viernes, 23 de junio de 2017


Apple, Oak, and Plum

Work Text:

Lucas Fortier had grown to love his wife. It had not been a love match; no indeed, their marriage had been arranged despite the urgent pleading of both bride and groom. The first years had not unexpectedly been years of strife and estrangement; where a person might find the master of the house, they could be assured not to find the mistress. There were other matches, the whispers among the servants went, with the deepest of attachments. How could they feel anything but despair at the sight of one another?
Time heals many wounds, however, much as it did with these two wounded hearts. It began with a kind word, a gift given where none had been expected. A softening of hearts as seasons turned and they wandered the paths of their garden together. As grey began to find its way into Lucas’ hair, as Isabelle shed the uncertainty of youth for the confidence of adulthood; estrangement turned into mature love.
In the years that followed, Lucas and Isabelle spent many days working side by side in the merchant venture that had been the reason for their marriage contract. Late in the year they celebrated the thirteenth year of their union, Isabelle gave birth to a daughter and their heir was thus produced.
It was, however, not to be.
Their daughter, Elle, was a mere child when her mother passed away and Lucas found himself alone in a house that did not feel like his, and with a child that he could not bring himself to care for.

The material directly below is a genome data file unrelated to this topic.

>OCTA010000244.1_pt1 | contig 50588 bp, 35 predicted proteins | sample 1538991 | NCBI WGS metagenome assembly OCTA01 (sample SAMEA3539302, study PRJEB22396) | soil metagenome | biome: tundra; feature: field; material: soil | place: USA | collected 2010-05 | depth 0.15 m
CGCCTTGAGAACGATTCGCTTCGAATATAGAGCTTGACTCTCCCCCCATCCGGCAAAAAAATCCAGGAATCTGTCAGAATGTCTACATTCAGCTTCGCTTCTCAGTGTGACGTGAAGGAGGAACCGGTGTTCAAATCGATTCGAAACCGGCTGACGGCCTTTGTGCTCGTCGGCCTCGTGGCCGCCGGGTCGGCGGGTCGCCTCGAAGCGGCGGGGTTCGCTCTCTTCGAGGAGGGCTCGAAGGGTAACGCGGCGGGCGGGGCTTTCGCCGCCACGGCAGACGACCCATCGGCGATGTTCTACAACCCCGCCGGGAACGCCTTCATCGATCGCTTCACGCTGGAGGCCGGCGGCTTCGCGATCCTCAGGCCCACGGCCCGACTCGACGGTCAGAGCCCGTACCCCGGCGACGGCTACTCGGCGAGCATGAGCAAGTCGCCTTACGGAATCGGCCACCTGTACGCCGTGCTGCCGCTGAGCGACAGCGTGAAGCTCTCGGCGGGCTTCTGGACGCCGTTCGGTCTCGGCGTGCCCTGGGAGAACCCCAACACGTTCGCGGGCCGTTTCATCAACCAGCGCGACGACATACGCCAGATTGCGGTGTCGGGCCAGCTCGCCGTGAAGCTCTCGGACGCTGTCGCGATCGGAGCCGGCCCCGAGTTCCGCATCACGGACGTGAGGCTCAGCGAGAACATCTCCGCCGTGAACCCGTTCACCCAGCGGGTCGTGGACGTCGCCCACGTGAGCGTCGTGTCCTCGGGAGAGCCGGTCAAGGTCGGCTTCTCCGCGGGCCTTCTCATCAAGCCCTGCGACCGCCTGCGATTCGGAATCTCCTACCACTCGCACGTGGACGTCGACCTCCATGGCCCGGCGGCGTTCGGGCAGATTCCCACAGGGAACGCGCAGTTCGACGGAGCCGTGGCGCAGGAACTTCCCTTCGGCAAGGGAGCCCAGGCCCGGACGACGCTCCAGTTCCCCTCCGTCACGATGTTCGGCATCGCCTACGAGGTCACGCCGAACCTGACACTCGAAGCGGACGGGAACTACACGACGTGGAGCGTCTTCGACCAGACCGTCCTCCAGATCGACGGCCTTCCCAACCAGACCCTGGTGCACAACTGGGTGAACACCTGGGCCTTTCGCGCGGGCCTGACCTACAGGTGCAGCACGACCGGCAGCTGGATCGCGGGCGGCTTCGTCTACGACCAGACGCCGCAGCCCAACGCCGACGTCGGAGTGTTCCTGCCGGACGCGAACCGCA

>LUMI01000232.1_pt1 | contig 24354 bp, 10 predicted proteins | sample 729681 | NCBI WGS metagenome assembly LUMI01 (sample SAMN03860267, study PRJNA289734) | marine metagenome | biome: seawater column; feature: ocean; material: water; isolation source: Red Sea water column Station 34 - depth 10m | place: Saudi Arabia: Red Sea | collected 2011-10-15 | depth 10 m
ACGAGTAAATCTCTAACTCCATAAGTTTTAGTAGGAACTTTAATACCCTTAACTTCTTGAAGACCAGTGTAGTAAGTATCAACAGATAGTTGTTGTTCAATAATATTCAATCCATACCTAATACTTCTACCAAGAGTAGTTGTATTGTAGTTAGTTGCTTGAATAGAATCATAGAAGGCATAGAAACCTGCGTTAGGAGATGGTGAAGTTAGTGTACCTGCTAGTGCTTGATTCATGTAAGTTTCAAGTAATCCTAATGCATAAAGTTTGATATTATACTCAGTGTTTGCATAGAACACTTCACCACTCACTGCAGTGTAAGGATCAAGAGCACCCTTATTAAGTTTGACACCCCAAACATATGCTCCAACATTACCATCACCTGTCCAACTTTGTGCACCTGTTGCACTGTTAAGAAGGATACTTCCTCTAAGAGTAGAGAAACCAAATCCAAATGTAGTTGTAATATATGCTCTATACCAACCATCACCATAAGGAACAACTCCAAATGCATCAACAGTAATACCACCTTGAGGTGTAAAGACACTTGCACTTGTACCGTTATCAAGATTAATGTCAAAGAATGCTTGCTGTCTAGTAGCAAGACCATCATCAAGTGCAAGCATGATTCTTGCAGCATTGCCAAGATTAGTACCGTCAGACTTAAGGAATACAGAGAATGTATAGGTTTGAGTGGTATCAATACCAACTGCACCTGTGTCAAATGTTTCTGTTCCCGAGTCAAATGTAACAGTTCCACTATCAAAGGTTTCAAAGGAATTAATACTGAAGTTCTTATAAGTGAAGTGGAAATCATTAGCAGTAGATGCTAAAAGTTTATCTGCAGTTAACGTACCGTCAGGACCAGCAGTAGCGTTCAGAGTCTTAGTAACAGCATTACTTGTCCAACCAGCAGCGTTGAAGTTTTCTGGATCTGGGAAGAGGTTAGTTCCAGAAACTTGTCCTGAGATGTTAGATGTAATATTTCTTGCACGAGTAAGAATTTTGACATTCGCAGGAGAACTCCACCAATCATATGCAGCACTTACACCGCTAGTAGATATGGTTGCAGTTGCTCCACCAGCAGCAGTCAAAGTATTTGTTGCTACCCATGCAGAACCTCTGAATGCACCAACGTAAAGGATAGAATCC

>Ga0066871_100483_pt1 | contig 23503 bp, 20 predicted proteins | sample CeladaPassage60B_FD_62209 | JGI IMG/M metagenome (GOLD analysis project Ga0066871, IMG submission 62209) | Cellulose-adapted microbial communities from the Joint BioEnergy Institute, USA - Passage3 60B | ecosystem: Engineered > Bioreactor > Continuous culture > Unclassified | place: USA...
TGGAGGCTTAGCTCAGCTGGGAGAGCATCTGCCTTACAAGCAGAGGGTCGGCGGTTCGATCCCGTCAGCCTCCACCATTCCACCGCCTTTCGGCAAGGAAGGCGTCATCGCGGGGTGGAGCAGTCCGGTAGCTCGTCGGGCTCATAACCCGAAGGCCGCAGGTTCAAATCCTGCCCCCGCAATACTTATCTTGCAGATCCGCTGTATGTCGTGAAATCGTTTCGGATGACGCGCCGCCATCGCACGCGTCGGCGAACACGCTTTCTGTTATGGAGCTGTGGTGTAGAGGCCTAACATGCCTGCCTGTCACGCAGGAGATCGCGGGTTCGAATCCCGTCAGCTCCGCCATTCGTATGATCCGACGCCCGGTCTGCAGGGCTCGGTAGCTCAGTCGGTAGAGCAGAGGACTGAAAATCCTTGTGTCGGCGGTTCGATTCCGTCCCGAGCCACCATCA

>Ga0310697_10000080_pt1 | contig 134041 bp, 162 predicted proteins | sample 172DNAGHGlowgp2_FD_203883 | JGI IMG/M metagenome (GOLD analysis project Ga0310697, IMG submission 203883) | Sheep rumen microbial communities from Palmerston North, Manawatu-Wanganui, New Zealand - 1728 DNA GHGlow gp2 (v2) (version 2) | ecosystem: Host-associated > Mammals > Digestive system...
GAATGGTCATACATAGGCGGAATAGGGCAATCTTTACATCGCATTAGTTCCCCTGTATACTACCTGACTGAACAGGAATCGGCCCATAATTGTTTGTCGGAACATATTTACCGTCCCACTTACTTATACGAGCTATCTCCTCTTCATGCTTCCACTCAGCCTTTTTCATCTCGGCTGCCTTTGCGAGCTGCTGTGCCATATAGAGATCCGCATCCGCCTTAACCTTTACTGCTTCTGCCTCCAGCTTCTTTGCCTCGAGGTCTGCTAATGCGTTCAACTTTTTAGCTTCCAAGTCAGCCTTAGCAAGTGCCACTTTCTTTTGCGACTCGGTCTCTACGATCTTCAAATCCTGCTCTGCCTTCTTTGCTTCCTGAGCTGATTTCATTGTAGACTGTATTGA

“Take care of her,” he told the servants on the day of Isabelle’s burial. “I do not wish to see her.”
The love for a mother does, after all, not assure a love for her child, and for Lucas, the sight of the happy girl child was a sharp reminder of what he could have had, once. As a young man, he had dreamt of daughters and sons at his side, their auburn hair and green eyes the very image of their mother's. This child of his, with her golden locks and wide brown eyes, seemed as foreign to him as the life now ahead.
“She’s your heir,” his sister told him some months past Isabelle’s death. “Should you not remarry and produce another child, you will need to raise her.”
It was meant as a chastisement, but instead it set in motion a series of events that would give him a new outlook on life.
Lucas had not forgotten the love of his youth. Intelligent Sylvie with her long fingers that danced across the keys of her pianoforte, and that had tangled in his hair during their illicit meetings in shadowed corners and darkened glens. Independent Sylvie that had cast away the match her parents had made in the wake of Lucas’ engagement and announced that if she could not have love, then she might as well have wealth and standing.
They had not kept in contact – not beyond the emotional letters that followed their parting – but he knew well that Sylvie’s husband had passed away not recently and left her with a fortune and two heirs. It was not whim that made him write her a letter, but instead a stirring sense of hope. Perhaps it was not yet too late for the match he had fought to make those years before he came into his inheritance.